I'm home! Sunburned and footsore and happy. The Walk for a Nuclear Free Future was a good experience. I stepped out of my comfort zone. I made new friends and was able to reconnect with friends that I made during the Walk for a Nuclear Free Future in 2010. I even learned a few words in Japanese from the people who came to the United States from Japan to walk for a nuclear free future. During this course of this month, I will share stories from this five-day adventure through some of Western New York. I will now work on catching up with my blogging from A to Z.
Today's letter is K so, of course, I'll write about food. I know. Food begins with "f." But food comes from the kitchen, and kitchen starts with "k."
The walk was really a fantastic experience because of the walkers and because of the hospitality of so many people along the path.
There were about 35 walkers for the Western New York portion of the Walk for a Nuclear Free Future. We were visible with our banners and flags and with drumming and chanting. Our work was to walk and to share our hope for a nuclear free future with anyone who drove past us or walked past us or who saw us from a house or a field.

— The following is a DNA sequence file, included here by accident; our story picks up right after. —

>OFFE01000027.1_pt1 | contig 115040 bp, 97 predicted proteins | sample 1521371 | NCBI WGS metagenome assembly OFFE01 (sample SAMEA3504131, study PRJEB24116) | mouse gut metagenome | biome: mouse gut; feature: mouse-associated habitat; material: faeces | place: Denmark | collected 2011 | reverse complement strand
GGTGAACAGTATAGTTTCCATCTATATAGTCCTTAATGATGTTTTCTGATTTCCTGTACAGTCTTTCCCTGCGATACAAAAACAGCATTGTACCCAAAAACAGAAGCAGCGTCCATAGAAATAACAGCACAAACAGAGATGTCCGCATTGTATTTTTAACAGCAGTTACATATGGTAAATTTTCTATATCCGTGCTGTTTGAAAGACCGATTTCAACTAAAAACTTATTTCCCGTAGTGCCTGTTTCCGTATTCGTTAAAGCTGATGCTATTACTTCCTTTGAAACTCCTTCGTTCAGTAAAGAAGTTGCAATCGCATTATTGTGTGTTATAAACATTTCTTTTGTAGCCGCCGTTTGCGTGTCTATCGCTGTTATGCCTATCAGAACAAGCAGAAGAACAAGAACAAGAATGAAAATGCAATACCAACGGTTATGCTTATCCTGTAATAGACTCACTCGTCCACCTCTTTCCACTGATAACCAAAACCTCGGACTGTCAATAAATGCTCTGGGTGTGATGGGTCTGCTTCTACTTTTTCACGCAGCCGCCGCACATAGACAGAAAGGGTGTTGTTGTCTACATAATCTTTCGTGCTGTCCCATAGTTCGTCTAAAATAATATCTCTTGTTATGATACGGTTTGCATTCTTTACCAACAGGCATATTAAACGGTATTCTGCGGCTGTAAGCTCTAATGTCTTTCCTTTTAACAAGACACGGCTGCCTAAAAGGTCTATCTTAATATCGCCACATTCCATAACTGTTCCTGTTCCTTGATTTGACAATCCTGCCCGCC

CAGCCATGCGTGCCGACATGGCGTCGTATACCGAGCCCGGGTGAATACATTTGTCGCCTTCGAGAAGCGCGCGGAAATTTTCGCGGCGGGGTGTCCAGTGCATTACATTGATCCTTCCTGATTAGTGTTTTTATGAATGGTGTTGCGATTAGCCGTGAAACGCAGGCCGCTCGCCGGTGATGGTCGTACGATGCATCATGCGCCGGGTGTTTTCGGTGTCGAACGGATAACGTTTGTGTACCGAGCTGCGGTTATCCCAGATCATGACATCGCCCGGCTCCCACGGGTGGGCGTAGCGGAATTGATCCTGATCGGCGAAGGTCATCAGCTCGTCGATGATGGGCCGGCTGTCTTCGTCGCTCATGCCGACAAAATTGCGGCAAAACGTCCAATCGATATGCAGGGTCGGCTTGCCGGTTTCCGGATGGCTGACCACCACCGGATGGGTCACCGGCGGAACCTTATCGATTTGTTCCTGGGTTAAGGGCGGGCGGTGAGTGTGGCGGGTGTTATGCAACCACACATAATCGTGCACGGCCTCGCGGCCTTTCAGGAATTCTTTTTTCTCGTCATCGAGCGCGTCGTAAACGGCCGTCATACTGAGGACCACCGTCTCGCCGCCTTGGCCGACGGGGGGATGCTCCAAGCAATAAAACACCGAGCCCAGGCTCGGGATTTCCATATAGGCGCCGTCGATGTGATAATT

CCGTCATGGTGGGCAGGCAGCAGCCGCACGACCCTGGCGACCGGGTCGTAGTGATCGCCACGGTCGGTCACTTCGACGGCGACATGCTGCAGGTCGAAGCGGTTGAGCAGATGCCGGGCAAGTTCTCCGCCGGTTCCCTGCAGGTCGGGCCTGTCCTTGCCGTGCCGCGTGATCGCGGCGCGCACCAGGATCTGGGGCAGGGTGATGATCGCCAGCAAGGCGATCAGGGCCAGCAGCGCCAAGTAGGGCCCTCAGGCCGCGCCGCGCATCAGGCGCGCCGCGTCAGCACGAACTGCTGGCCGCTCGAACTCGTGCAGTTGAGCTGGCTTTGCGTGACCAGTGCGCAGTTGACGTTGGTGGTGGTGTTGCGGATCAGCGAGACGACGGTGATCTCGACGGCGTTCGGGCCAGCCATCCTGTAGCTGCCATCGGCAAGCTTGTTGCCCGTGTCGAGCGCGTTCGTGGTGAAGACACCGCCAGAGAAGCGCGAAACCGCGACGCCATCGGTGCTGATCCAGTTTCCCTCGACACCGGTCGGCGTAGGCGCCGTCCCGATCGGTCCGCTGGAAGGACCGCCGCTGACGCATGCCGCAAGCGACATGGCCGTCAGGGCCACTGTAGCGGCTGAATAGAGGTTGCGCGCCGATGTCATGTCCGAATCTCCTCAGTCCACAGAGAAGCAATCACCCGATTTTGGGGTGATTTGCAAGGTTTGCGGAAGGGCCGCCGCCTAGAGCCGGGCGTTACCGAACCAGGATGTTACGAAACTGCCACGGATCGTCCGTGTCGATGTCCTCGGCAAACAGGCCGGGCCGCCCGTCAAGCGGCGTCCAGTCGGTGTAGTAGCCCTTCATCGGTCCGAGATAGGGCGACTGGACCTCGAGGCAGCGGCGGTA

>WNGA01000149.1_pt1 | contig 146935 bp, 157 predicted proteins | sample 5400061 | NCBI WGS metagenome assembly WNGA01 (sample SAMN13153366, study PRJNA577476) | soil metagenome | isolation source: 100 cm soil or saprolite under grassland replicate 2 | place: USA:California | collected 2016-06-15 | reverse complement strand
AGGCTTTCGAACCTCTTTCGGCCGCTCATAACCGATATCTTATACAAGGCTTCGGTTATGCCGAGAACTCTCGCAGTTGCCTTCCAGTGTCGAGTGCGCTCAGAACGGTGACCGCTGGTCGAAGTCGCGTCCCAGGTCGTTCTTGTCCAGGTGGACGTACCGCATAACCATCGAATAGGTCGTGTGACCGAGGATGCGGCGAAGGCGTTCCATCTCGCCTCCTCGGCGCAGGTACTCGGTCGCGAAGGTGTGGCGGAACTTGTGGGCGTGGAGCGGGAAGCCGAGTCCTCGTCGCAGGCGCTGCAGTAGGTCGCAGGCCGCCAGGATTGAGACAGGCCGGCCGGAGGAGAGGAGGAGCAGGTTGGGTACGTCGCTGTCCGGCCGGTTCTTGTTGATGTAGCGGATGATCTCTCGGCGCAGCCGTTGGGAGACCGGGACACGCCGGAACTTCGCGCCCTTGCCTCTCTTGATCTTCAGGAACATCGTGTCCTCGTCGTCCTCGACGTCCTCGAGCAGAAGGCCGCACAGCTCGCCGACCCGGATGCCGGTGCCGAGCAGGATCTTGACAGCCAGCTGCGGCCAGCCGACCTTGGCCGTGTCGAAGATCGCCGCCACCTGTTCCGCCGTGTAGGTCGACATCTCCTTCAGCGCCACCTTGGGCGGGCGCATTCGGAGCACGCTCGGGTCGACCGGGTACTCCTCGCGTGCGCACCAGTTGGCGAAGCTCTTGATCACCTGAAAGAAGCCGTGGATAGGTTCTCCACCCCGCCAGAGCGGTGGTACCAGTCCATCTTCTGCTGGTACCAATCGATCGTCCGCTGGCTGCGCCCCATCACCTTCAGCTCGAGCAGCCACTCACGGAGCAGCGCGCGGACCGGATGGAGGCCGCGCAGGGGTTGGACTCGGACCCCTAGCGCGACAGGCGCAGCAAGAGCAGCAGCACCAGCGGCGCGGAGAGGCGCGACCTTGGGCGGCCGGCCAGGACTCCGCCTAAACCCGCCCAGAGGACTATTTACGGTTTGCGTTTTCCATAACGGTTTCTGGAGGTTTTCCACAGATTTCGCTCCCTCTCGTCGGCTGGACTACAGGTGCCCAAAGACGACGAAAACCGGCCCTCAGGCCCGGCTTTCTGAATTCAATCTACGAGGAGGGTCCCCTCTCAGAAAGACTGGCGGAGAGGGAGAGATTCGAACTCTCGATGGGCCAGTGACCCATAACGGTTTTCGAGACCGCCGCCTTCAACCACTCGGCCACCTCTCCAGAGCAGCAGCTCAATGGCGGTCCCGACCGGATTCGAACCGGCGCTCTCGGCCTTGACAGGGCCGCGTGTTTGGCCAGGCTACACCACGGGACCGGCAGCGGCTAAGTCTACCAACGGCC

When we grew tired or hungry, people from the various communities we visited served us food and offered us shelter. When we arrived at the Hamburg United Methodist Church after walking from downtown Buffalo in a cold wind, we were welcomed and offered sliced apples and oranges. We were also treated to a meal of delicious Thai food. In Springville, we were offered lasagna. There were always plenty of rice and beans and vegetables available for us.
People who came to walk for just a few days also served doses of kindness from their kitchens. A few people from Ithaca came to walk with us for a few day. They brought wraps filled with hummus, brown rice, cheese, and something else (I think). They also brought tofu that had been baked. We had cheese in waxy balls and cheese wrapped in plastic and we had vegetables and fruits.
In the Seneca Nation's Cattaraugus territory, we were served traditional corn soup, fry bread, and corn bread, among other delicious items. Traditional corn soup is made with white corn and salt pork and kidney beans. It is a fairly slow process. The corn was tender and tasty. It was prepared by our friend, Al White, who spent two days cooking the soup.
In the course of five days and many courses of food, I learned that food is a gift to be shared. I also learned that food is part of culture. For example, in the Haudenosaunee (Iroquois) culture, corn, beans, and squash are grown together, and they are called the three sisters. Growing these plants together is a sustainable method of agriculture that keeps both the soil and human beings well nourished and thriving.
So... the kindness from many hands in the kitchen (including our own, when we were able to help prepare and serve food) kept us strong and able to walk...
(more stories will follow about the walk)